Another fact is that iOS allows you to switch applications so effortlessly. My experience with arcade games on home consoles is... less than elegant. Say you pop in Namco Museum on your Game Cube. You have to wait for it to load up, then go through all of the opening credits and logos and everything before you finally get to select your game. It comes up on the screen, but the resolution's wrong and there are weird borders that are supposed to remind you of arcade cabinet art. By that point, the magic's lost; you're not tricking yourself into thinking you've got a Pac Man machine at home. Then say you want to play Rampage, so you switch discs to Midway Treasures, and go through the whole loadup all over again. With iOS, you buy all of your games individually, and then you can put them together into folders. Just tap your Arcade folder, then pick the game you want. Press the home button to exit, tap the next game. This is a lot closer to the real experience of playing at an arcade -- you just wander from one attraction to another. (And, of course, many games allow you to run your playlist as you play; queue up some 80s music to run in the background for a true arcade experience.)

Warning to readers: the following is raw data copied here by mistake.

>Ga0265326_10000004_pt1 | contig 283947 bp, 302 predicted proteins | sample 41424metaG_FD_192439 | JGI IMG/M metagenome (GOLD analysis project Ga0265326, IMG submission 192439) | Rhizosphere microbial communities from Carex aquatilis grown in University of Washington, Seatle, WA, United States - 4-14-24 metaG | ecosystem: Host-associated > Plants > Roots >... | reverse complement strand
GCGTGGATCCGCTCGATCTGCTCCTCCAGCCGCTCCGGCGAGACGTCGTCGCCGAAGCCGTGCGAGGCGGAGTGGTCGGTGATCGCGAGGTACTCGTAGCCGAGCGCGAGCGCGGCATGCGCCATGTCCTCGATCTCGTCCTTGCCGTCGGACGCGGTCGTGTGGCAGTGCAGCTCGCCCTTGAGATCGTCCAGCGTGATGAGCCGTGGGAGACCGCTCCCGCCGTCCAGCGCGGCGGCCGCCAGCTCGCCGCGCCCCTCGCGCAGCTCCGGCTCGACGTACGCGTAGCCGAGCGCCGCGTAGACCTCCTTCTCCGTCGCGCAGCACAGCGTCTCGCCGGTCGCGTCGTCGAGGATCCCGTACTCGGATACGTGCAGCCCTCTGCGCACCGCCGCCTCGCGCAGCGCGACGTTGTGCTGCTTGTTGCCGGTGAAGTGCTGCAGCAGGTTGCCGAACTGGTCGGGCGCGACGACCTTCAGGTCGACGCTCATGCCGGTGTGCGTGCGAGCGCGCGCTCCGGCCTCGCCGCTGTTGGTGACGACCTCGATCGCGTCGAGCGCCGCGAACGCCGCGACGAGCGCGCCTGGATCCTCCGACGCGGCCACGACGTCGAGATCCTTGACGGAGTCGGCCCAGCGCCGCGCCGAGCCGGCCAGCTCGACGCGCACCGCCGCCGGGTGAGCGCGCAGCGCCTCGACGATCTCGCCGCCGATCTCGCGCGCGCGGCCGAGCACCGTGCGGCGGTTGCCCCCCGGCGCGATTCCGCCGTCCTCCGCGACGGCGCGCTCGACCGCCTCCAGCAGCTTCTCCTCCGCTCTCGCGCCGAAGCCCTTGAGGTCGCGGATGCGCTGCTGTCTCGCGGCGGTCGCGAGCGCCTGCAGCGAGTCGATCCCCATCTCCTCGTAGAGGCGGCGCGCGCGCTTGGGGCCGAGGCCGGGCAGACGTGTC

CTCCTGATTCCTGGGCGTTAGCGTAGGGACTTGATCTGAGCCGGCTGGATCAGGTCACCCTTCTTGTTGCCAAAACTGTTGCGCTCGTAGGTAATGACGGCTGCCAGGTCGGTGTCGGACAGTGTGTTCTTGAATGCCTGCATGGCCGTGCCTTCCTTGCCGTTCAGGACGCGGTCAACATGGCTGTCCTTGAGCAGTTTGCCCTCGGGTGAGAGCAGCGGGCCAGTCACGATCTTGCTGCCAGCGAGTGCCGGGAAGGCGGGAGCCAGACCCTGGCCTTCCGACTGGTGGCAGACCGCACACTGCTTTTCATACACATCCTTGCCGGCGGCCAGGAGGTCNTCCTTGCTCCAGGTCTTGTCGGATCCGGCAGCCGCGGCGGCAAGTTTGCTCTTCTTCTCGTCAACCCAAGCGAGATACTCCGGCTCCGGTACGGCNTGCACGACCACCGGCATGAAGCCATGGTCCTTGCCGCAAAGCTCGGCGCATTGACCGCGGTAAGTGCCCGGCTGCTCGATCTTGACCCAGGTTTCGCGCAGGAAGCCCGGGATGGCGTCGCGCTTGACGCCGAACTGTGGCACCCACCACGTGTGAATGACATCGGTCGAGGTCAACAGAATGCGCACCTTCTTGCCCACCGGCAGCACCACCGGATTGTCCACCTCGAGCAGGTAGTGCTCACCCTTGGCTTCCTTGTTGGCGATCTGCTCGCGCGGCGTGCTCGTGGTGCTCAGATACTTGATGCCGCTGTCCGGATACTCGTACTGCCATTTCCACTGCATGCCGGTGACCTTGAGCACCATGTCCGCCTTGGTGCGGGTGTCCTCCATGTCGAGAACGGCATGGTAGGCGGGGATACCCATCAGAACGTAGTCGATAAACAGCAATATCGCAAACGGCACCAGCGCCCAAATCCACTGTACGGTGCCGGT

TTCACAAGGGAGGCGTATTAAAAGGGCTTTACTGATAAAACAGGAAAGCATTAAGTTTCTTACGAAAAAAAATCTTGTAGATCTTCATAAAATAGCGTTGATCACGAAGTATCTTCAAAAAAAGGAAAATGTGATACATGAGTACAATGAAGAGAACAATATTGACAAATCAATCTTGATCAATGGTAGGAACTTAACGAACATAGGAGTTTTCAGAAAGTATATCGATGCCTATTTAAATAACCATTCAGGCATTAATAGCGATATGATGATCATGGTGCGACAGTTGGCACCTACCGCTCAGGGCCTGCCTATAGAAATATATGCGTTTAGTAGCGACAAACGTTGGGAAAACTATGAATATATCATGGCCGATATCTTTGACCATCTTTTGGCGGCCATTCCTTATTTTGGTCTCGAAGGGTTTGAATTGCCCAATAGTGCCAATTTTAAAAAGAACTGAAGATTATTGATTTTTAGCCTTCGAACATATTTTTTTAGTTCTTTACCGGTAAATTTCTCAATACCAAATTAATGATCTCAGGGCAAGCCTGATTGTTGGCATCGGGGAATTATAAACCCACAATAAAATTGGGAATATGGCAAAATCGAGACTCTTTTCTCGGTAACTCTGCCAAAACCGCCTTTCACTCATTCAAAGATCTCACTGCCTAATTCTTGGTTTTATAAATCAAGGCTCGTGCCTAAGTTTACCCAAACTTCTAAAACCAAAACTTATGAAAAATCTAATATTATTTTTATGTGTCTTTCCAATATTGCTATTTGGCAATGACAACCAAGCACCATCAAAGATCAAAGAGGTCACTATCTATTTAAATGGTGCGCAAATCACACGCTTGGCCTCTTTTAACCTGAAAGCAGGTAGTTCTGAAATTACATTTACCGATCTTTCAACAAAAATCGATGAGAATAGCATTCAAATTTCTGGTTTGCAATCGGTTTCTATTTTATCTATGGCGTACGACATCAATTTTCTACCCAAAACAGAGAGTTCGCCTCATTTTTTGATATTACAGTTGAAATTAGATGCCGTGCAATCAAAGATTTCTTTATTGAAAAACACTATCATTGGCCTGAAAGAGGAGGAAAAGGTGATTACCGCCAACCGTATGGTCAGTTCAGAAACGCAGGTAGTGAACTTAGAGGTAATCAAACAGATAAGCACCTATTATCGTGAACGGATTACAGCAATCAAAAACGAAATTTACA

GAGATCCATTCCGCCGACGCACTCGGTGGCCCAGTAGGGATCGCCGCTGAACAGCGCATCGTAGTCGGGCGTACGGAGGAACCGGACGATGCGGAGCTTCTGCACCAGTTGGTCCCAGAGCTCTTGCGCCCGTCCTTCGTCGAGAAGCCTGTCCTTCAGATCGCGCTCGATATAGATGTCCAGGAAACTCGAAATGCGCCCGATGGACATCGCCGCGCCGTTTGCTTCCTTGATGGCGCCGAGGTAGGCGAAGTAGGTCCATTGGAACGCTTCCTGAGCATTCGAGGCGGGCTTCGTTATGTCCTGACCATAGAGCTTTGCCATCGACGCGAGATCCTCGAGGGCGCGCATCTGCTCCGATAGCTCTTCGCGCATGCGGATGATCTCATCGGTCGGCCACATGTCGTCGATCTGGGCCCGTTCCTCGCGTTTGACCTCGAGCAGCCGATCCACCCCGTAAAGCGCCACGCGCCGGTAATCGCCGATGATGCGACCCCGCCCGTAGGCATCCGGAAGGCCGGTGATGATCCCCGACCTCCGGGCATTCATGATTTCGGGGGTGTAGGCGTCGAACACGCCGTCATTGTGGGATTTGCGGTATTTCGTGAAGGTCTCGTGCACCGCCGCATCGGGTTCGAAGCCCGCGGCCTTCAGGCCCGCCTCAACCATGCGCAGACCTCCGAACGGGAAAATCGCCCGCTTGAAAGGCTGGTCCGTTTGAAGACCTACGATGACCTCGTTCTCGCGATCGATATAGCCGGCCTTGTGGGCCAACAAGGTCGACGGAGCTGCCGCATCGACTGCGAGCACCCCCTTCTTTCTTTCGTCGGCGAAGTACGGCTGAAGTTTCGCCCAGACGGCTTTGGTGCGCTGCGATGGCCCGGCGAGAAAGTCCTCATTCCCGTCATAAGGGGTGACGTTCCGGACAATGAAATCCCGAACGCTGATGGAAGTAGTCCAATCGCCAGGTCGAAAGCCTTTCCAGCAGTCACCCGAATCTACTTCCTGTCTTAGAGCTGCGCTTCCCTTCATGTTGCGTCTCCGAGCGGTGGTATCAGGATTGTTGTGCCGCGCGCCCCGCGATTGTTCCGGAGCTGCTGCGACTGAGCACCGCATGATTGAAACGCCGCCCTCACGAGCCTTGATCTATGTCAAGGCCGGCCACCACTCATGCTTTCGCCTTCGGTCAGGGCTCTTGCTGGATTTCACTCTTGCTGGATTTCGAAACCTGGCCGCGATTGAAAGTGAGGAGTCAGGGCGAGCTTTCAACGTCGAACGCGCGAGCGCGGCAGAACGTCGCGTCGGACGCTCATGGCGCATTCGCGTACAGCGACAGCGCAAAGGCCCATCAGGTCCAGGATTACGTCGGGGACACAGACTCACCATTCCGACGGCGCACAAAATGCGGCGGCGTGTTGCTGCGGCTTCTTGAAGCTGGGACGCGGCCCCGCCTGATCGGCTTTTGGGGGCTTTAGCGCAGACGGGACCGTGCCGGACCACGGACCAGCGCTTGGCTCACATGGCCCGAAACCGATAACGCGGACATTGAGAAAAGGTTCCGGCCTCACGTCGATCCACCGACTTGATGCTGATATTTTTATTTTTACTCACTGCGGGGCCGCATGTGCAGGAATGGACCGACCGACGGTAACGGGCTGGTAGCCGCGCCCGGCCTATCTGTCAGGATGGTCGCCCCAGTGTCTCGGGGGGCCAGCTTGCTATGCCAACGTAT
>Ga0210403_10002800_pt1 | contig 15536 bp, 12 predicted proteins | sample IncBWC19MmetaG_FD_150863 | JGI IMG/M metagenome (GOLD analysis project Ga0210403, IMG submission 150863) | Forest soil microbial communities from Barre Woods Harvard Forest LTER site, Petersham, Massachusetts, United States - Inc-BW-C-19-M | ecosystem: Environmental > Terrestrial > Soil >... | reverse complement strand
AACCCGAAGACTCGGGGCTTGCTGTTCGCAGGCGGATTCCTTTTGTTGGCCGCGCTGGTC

And the unit itself is just... perfect. It's just completely beautiful to look at, a small work of art. When you sit down in front of it, the shape and depth of it give you that immersive feeling that arcade cabinets are supposed to give you, where your field of vision is blocked off and you're in your own little retreat, alone with the game. Even the way the sound echoes around inside it reminds me of the way old cabinets used to sound.

Of course, none of this would mean anything if there were no games to play with it. Indeed, the list of compatible apps is relatively small, but damn, there sure are some good ones. Here's a few of my favorites:

Pac-Man for iPad

Pac-Man is the headliner, the big granddaddy of arcade video games. If this device didn't get his support, there'd basically be no point to it.

I won't lay any claims to arcade accuracy -- I haven't tested any of the patterns in my copy of Mastering Pac-Man -- but everything else about it is... stunning. It looks exactly as if they've shrunk a Pac-Man machine and put it on your desk. Pac-Man is kind of a ho-hum game compared to your RPGs and your Super Mario, but when I was little, I was as crazy about Pac-Man as anyone. This version takes me right back to my childhood. It's addictive again.